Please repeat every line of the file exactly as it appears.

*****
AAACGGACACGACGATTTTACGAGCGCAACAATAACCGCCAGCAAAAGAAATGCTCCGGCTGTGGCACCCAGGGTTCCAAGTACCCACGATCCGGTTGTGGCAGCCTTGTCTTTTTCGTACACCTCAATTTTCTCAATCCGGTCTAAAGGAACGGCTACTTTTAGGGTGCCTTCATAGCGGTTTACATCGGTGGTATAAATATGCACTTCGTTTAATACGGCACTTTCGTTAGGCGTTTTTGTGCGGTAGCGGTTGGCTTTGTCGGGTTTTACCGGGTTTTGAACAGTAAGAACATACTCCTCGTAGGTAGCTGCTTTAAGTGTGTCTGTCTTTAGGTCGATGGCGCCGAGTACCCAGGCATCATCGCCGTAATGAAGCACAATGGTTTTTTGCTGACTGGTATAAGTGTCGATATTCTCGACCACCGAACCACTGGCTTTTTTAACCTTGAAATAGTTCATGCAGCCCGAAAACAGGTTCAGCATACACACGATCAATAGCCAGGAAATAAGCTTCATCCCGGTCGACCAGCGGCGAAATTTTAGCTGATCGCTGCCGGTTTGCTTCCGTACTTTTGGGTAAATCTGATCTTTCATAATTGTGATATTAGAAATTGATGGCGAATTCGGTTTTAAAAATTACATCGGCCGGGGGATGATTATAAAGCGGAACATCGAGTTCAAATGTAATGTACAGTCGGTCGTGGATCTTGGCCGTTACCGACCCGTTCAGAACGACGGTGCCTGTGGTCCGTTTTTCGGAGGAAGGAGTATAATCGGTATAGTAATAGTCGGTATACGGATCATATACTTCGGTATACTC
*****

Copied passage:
AAACGGACACGACGATTTTACGAGCGCAACAATAACCGCCAGCAAAAGAAATGCTCCGGCTGTGGCACCCAGGGTTCCAAGTACCCACGATCCGGTTGTGGCAGCCTTGTCTTTTTCGTACACCTCAATTTTCTCAATCCGGTCTAAAGGAACGGCTACTTTTAGGGTGCCTTCATAGCGGTTTACATCGGTGGTATAAATATGCACTTCGTTTAATACGGCACTTTCGTTAGGCGTTTTTGTGCGGTAGCGGTTGGCTTTGTCGGGTTTTACCGGGTTTTGAACAGTAAGAACATACTCCTCGTAGGTAGCTGCTTTAAGTGTGTCTGTCTTTAGGTCGATGGCGCCGAGTACCCAGGCATCATCGCCGTAATGAAGCACAATGGTTTTTTGCTGACTGGTATAAGTGTCGATATTCTCGACCACCGAACCACTGGCTTTTTTAACCTTGAAATAGTTCATGCAGCCCGAAAACAGGTTCAGCATACACACGATCAATAGCCAGGAAATAAGCTTCATCCCGGTCGACCAGCGGCGAAATTTTAGCTGATCGCTGCCGGTTTGCTTCCGTACTTTTGGGTAAATCTGATCTTTCATAATTGTGATATTAGAAATTGATGGCGAATTCGGTTTTAAAAATTACATCGGCCGGGGGATGATTATAAAGCGGAACATCGAGTTCAAATGTAATGTACAGTCGGTCGTGGATCTTGGCCGTTACCGACCCGTTCAGAACGACGGTGCCTGTGGTCCGTTTTTCGGAGGAAGGAGTATAATCGGTATAGTAATAGTCGGTATACGGATCATATACTTCGGTATACTC